Letsencrypt: nginx reverse proxy

TLS certificates (or SSL certificates) is something lots of people might have wanted, but they rarely were willing to spend their money on it. Since a few days letsencrypt solves this problem. At least for those who run their own server. Letsencrypt comes with a different approach to certificate request and certificate require times, aiming for a more automated future.

Letsencrypt

Now that letsencrypt is in public beta everyone can benifit from it and provide a secure connection for their website users.
Because letsencrypt will only provide certificates that are valid for a maximum of 90 days, you will likely want to automate the renewal process.

Nginx

In my use case I will setting up a reverse proxy configuration as I run a dedicated server for proxying of doing TLS termination. This setup allows me to run different services to the same public ip. I run some application in Docker, some in PHP 5.6 and some tests in PHP 7.0.

The setup

Client

Letsencrypt comes with a client for doing the certificate requests. This is an application that can be installed on your server. The client fill perform some validation to verify that the domain you requests actualy resolves to the current server.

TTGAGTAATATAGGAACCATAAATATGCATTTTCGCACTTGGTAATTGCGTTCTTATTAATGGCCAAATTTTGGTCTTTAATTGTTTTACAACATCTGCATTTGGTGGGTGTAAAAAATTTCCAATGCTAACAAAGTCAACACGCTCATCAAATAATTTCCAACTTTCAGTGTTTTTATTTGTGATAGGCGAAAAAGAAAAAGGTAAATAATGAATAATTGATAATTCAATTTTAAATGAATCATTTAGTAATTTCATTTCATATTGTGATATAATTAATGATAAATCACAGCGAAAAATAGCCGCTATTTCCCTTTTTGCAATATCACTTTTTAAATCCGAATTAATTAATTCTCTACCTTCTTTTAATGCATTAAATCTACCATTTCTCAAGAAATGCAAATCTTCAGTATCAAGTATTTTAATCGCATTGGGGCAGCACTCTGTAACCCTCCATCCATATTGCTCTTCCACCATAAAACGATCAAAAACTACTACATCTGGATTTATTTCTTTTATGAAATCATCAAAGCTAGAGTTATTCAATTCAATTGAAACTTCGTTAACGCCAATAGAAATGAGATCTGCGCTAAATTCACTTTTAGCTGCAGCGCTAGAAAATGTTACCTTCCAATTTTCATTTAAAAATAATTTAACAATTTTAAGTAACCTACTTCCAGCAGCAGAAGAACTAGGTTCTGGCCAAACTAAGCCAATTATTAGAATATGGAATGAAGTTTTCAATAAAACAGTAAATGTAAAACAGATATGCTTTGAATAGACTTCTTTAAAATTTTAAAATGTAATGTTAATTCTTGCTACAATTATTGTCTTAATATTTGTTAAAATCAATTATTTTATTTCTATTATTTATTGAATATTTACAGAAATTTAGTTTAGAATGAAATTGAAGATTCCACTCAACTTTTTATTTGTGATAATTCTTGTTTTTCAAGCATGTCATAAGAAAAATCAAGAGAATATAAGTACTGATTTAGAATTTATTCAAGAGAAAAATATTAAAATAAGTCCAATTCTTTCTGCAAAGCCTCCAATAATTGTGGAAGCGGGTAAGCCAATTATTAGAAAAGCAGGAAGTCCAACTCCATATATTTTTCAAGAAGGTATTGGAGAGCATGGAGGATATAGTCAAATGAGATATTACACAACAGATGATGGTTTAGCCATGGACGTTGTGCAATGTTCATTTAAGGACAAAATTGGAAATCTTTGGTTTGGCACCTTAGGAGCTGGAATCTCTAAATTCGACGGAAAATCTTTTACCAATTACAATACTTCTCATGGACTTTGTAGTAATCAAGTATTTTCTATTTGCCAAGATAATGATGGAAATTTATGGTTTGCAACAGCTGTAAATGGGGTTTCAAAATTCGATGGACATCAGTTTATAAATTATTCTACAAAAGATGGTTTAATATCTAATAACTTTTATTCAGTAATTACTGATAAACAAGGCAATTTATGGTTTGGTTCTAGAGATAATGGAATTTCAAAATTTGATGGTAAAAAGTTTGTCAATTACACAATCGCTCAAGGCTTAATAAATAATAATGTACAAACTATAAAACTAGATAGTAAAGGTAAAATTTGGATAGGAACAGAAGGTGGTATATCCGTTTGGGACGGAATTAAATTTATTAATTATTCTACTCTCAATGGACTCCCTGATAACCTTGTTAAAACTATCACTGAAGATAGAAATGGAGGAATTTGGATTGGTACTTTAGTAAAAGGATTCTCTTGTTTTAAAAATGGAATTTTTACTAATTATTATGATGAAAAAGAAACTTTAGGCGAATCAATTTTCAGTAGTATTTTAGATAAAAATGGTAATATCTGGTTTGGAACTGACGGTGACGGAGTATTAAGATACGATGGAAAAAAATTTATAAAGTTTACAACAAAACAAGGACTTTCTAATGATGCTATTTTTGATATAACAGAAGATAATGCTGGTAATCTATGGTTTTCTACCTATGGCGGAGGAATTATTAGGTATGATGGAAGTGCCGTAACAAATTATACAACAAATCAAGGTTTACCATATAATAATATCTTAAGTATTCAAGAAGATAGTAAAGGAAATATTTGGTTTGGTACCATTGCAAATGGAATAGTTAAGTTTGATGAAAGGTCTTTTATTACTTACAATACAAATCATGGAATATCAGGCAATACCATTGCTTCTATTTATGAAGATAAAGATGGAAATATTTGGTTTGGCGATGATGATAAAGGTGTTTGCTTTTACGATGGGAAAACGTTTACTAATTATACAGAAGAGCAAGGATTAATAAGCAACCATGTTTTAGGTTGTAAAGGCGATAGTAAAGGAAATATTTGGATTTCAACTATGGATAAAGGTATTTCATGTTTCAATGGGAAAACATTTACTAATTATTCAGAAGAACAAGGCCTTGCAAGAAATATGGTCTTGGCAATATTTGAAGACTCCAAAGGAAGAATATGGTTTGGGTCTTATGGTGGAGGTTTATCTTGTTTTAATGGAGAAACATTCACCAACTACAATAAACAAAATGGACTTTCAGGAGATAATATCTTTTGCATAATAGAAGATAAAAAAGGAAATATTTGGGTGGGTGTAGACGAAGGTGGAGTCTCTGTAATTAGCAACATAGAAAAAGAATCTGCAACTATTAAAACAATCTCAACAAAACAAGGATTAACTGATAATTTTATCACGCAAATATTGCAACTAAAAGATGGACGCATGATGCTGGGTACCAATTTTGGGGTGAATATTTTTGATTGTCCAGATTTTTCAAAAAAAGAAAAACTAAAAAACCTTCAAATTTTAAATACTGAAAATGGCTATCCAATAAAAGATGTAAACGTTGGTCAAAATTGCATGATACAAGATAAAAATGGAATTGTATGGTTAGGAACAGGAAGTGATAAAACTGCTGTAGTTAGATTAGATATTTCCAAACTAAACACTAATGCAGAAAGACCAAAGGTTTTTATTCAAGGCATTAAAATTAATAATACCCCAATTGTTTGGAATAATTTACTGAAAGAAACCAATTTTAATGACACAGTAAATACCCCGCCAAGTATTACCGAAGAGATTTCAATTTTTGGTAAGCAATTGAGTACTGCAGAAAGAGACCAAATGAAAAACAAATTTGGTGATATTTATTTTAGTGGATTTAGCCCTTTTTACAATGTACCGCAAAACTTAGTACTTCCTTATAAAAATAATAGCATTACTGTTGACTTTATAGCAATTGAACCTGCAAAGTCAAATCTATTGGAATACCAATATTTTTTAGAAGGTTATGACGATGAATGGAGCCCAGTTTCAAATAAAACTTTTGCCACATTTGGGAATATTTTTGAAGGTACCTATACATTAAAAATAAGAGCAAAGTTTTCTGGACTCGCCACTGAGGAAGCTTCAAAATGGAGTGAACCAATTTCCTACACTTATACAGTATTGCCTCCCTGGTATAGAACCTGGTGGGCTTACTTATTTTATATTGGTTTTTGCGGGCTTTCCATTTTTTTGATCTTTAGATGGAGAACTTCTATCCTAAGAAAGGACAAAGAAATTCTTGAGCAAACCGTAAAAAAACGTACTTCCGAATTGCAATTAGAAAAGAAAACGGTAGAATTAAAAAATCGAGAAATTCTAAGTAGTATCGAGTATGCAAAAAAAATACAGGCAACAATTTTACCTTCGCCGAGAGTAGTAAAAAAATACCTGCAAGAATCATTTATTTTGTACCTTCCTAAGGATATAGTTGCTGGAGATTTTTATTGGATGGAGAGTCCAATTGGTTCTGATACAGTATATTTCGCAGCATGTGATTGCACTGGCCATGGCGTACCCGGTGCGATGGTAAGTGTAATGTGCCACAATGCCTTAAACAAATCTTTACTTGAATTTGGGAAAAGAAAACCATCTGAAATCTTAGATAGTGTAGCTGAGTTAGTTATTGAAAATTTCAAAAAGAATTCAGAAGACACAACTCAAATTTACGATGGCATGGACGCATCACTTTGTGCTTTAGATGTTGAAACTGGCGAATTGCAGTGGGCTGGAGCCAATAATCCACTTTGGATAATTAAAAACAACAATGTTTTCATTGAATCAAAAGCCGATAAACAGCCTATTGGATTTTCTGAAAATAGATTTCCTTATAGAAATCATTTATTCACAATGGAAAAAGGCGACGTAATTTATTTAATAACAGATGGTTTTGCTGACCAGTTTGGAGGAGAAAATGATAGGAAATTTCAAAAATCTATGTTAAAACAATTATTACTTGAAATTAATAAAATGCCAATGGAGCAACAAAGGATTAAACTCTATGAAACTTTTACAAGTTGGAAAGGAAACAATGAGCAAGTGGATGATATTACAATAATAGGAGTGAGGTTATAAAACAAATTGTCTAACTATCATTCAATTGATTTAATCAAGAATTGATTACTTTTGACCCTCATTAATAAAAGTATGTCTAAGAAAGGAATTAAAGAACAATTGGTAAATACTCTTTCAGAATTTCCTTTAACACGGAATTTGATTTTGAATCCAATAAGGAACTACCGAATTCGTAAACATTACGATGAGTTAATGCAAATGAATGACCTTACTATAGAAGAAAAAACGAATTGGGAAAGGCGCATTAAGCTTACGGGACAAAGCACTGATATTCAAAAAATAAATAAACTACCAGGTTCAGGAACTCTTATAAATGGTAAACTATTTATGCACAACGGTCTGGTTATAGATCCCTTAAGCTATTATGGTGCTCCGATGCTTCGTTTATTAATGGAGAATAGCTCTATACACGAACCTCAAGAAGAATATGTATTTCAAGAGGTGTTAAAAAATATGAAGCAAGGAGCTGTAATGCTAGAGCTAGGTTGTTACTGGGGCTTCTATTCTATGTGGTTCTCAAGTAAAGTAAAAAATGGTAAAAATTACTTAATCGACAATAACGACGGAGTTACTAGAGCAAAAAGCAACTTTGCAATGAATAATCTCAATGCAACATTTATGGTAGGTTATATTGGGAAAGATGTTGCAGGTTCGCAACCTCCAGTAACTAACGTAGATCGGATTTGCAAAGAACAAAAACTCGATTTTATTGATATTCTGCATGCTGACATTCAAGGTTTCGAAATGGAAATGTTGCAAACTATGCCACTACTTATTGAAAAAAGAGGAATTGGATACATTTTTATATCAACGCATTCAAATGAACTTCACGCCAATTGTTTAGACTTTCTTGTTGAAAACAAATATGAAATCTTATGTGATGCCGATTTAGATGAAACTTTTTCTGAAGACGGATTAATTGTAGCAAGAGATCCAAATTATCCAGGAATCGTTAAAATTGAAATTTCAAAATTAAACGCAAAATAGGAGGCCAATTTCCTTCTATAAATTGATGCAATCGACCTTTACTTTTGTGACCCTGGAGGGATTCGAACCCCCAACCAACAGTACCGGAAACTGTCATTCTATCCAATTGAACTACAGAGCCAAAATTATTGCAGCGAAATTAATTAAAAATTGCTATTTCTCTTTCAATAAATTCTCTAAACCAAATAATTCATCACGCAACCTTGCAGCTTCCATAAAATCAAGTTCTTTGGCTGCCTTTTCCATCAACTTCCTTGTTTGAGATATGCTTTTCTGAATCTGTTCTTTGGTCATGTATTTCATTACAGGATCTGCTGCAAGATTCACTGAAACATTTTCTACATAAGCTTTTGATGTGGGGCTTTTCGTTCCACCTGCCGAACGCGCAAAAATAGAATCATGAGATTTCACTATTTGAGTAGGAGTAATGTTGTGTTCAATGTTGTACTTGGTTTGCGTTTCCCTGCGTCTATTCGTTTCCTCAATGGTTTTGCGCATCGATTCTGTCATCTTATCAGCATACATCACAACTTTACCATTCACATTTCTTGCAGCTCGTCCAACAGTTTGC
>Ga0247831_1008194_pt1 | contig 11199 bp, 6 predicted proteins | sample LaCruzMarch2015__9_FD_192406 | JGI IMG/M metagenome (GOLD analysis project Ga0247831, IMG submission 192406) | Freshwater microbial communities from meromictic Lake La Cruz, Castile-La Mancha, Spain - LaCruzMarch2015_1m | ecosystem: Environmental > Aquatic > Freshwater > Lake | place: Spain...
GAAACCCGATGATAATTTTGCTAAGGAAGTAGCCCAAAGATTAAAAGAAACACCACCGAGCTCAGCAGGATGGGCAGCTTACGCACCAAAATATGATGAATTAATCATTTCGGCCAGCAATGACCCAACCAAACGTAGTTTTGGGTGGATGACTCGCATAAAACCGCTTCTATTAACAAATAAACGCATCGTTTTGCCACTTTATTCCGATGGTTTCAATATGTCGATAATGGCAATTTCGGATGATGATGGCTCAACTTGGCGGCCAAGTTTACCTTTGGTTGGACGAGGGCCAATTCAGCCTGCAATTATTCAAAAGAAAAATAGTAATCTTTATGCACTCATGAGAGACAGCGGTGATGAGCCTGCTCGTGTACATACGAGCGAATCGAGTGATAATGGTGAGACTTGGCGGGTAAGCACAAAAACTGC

I will not be using this as they also provide a preconfigured docker image containing the client. So make sure you have your docker installation running on your reverse proxy server.

Install docker using the official instructions.

Pull the client image.

$ docker pull quay.io/letsencrypt/letsencrypt:latest

Reverse proxy

At first we need to setup the reverse proxy configuration. Nginx provides solid documentation to complete this task. But if you want to get started, here is mine:

server {
    server_name test.nousefreak.be;
    location / {
        proxy_pass http://appserver01:8092;
        proxy_set_header Host $host;
        proxy_set_header X-Real-IP $remote_addr;
        proxy_set_header X-Forwarded-For $proxy_add_x_forwarded_for;
    }
}

Make sure you have an upstream configured for appserver01 or use the ip directly.
Now it is time to reload the webserver and check if the configuration works.

Certificate request